A difficult movie to market, this isn't actually the BFG-style fantasy adventure it looks like. Instead, it's a darkly emotional journey taken by a young boy who is grappling with huge issues he doesn't quite understand. In other words, it's a film for adults that centres on a child. It's also one of the most moving films in recent memory, with a powerful cast and a remarkably resonant sense of authenticity even in its big effects-based sequences.
In northern England, 12-year-old Conor (newcomer Lewis MacDougall) is running his home while his mother (Felicity Jones) undergoes treatment for cancer. He's rather annoyed that his grandmother (Sigourney Weaver) keeps butting in to take over, and also that his father (Toby Kebbell) lives in America and can only drop in for short visits. Overwhelmed by all of this, Conor imagines the gigantic yew tree in a nearby churchyard coming to life and visiting him at night. This monster (voiced by Liam Neeson) spins a series of fables about princes and dragons, exploring complex themes Conor can't quite grasp because they don't have the simple morality of obvious heroes and villains. And now the monster tells Conor that he has to recount the final story himself, and that it has to be the truth.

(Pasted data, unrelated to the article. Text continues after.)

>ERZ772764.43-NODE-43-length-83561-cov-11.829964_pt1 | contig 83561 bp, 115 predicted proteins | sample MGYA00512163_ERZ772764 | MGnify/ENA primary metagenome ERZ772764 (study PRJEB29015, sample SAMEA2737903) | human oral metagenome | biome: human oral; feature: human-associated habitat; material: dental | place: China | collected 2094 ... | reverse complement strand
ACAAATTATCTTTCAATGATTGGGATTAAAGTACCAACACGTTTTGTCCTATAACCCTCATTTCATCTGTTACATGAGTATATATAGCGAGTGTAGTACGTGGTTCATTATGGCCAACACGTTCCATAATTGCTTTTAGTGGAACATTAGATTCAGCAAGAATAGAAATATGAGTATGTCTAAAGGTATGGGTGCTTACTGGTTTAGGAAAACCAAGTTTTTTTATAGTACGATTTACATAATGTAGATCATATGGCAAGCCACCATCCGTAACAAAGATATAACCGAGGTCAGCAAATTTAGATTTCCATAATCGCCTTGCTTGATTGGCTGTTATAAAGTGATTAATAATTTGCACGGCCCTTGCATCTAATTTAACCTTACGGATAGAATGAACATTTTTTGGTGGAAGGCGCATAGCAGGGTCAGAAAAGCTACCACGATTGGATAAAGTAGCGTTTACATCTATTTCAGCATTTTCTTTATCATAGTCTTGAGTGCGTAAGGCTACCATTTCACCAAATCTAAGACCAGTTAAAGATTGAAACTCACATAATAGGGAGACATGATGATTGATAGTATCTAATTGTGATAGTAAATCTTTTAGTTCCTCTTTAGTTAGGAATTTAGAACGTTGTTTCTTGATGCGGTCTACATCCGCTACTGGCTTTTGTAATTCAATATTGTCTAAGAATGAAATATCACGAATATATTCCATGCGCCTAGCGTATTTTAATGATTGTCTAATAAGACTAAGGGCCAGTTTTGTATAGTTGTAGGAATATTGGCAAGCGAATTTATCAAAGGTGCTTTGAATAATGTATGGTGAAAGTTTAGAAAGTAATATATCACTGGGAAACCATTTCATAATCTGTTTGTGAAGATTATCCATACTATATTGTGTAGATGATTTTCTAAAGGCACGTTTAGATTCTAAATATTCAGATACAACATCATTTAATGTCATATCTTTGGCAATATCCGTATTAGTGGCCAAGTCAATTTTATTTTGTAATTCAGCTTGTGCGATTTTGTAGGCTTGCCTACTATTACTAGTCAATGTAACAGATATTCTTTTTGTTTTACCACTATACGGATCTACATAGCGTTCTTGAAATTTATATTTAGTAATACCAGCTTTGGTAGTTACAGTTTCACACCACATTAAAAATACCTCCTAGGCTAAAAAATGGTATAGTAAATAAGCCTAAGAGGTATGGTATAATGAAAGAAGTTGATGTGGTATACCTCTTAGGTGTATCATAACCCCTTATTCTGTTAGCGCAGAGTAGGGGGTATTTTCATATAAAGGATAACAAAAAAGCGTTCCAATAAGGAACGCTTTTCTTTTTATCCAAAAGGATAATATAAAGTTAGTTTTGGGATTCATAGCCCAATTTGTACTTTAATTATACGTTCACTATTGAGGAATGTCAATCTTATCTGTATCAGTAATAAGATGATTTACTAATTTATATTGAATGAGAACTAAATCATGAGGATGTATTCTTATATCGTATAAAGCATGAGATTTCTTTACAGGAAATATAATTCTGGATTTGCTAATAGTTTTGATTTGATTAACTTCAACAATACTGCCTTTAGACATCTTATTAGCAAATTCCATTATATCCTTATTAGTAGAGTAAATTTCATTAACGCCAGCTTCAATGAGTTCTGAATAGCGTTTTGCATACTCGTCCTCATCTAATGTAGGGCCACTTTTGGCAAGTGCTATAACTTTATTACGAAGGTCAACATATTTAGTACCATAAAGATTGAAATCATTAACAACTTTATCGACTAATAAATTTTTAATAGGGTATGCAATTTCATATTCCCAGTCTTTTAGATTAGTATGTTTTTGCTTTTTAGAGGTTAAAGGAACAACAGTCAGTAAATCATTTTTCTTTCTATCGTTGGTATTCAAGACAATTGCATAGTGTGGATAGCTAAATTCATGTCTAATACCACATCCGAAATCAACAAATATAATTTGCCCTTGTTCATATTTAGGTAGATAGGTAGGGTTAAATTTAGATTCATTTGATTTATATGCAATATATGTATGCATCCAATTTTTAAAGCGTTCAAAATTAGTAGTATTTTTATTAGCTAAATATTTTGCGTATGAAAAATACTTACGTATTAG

Yes, this film is exploring the wrenching nature of mortality and grief, and how it feels to discover for the first time what it means to each of us personally. Thankfully, writer Patrick Ness (adapting his own novel) and director J.A. Bayona (The Impossible) are clever enough to make a film that will touch grown-ups and children in very different ways. The basic story works as an adventure odyssey with strong dramatic kicks. And while youngsters are caught up in the rich depth of ideas that are momentous but just out of reach, the audience members with experience in this area will find some scenes almost overwhelmingly emotional.
Continue reading: A Monster Calls Review